Dogecoin lacks most of the features that make cryptocurrencies useful or valuable like Bitcoin, so why is it rising and how will it end?
To those who have been in the crypto industry for a long time, Dogecoin has always been an oddity: A project that has exceptional approachability and appeal to newcomers.
At the time, that seemed like a necessary move – there were questions about whether DOGE (+8.39%) could survive at all. Then, yesterday, the top meme token eclipsed its patron chain.
In the end, dogecoin is more than double the size of litecoin when measured by market cap.
So what is happening here?
Money is what people make of it
A couple of years ago, there were some interviews with people in Iran, India, Singapore, Honduras, Nigeria and a couple of other places. It was assumed that bitcoin (BTC, +1.9%) would not be the token of choice because the transaction fees are, in many cases, higher than a day’s wage and just generally are out of whack with the value scales locally.
Those decisions are driven by a simple question: Of all the currencies to which I have access, which one is most likely to be useful?
For bitcoin, that utility comes in two flavors. One is predictability. People turn their local currencies into bitcoin because they want to store value that’s disconnected from local political and economic realities. Everyone knows about bitcoin’s fixed token supply as well as its largely unchangeable monetary policy, making it out of reach for governments.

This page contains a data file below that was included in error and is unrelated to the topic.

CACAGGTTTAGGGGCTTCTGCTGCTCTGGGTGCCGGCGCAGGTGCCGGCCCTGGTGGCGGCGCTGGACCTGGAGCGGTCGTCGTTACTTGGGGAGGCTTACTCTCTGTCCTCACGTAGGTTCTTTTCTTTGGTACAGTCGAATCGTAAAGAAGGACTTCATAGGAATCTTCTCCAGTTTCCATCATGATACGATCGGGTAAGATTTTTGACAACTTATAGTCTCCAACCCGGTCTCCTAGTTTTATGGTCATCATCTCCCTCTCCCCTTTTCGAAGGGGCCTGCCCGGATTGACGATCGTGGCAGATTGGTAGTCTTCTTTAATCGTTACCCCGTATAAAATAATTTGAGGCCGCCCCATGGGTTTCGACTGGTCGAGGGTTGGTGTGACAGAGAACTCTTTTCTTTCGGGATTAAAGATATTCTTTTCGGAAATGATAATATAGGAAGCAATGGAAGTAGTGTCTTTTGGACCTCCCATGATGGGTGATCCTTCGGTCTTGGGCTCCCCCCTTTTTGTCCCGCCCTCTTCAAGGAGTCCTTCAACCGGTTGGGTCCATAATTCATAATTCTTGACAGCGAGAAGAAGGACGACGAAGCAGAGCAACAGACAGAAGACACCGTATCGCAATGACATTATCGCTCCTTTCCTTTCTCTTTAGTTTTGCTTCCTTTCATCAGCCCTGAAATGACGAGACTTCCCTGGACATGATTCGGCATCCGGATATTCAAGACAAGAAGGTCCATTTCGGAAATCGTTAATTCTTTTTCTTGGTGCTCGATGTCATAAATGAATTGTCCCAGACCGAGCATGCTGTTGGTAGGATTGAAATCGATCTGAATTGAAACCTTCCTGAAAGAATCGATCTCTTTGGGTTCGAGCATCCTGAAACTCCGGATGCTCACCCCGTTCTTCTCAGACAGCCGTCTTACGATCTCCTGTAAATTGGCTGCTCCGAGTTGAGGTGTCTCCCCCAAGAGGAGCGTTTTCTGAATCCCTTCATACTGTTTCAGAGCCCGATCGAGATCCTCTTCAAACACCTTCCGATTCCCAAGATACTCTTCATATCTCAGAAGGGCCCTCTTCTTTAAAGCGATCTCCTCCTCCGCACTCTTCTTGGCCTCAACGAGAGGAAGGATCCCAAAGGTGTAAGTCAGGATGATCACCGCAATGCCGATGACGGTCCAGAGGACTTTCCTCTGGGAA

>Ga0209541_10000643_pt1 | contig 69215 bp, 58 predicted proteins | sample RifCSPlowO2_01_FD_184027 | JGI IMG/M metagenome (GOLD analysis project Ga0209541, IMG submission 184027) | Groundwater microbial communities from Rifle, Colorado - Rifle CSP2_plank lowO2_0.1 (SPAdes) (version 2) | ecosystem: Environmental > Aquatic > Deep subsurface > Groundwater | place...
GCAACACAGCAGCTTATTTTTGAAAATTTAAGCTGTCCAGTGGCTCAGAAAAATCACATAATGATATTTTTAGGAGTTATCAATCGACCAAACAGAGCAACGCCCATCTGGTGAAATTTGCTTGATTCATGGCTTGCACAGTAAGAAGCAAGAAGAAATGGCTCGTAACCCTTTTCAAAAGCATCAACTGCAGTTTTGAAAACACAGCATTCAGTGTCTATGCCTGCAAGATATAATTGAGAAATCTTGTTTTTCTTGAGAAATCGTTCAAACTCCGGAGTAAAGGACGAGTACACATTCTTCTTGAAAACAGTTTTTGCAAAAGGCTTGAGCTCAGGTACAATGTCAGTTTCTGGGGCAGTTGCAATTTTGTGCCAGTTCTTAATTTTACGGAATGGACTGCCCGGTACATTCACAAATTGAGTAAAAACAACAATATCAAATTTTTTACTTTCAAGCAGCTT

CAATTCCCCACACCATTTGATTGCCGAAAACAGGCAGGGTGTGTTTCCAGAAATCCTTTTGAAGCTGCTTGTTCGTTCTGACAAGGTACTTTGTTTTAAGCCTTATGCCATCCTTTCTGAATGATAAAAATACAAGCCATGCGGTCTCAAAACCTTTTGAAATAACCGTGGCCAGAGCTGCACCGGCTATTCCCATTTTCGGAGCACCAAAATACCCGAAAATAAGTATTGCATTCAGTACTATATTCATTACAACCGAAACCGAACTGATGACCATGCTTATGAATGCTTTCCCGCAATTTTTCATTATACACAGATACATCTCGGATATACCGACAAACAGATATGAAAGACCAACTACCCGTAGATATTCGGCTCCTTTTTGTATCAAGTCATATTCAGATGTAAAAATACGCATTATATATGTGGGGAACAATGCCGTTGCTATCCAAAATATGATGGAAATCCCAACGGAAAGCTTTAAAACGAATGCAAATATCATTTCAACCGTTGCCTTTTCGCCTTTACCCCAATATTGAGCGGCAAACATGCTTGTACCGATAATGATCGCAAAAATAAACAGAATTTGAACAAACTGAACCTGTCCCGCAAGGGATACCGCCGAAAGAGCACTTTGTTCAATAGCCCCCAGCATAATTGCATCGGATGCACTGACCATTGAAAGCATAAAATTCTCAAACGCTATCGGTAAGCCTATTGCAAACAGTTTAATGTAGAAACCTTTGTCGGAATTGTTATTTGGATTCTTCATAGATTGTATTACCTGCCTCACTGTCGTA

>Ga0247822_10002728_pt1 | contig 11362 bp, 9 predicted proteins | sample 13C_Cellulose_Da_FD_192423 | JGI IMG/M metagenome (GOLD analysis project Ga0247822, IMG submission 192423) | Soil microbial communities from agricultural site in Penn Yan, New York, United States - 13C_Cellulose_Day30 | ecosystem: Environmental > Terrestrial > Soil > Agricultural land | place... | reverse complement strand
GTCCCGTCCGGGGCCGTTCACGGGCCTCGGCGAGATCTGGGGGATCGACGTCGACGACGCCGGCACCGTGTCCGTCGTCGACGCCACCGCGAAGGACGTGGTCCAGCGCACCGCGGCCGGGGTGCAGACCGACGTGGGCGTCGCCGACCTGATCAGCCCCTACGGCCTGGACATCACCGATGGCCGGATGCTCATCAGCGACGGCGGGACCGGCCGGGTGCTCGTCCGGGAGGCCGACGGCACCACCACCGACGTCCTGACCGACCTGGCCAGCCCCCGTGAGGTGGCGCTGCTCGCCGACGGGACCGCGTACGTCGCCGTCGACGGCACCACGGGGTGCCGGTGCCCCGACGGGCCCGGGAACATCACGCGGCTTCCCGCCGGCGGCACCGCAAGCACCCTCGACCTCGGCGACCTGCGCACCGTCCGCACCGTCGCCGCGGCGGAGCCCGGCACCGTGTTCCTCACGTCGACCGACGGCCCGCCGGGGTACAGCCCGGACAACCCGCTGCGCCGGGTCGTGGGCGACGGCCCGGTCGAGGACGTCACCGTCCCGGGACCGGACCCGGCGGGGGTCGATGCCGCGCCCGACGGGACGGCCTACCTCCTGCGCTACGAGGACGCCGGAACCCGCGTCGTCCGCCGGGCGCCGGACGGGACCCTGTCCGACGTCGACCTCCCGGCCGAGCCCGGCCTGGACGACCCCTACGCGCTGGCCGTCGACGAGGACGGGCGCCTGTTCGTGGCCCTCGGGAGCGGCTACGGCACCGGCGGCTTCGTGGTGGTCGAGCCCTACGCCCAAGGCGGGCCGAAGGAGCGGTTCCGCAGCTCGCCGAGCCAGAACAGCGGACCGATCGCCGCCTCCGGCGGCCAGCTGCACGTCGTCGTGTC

The other reason, which can be even more important, is liquidity. People want to be sure that when they decide to sell there will always be someone there who buys at the market price.
So, even though in local terms bitcoin can be viewed as quite expensive, it is the consensus option. People can and choose to buy other tokens, but this “long tail” of crypto investing is incredibly, and growingly, diverse as the number of tokens to pick from expands. They’re more speculative as there is little or no consensus. That could change but the so-called first mover advantage and the network effect that bitcoin carries with it has been incredibly powerful. In other words, bitcoin is so useful because it’s what everybody uses.
Why is dogecoin rising and how will it end?
For most of this year, we’ve increasingly come to believe that dogecoin is acting like that now. Just as bitcoin is the consensus pick for people looking for “predictable moneyness” in their currency, dogecoin is looking like the consensus pick for people who want “meme-y wackiness” in their currency.
That certainly appears to be the case among the Elon Musks, Slim Jims and Mark Cubans of the world, not to mention a growing share of meme culture broadly.
This was highlighted on Conagra Brands’ corporate earnings call earlier this week. Conagra is not a hip firm. It owns a formidable basket of old-world brands including Slim Jim (smoked meat sticks), Marie Callender’s (a restaurant chain) and Hunt’s Tomatoes along with more than a dozen others.
But when it came time to talk about recent wins, Conagra’s CEO highlighted his team’s “dogecoin engagement strategy” as key. Doge has helped double Slim Jim’s Twitter followers, boosting engagement by more than 500%. Sean Connolly, the CEO, credited the dogecoin community with “playing a large part” in delivering Slim Jim the ultimate win in Adweek’s March Madness-themed brand face-off earlier this month.
Dogecoin has become the joke currency to beat. Everybody is willing to be in on the joke, which pushes up the price, which makes the joke even bigger. It’s a self-reinforcing cycle. Sort of like bitcoin but for the luls.
Now, Dogecoin could end badly: Lots of people buying DOGE at these prices don’t know the true story. As they say, easy come, easy go. But for now it sure looks like dogecoin is the gold standard of joke currencies, and maybe that seems just enough.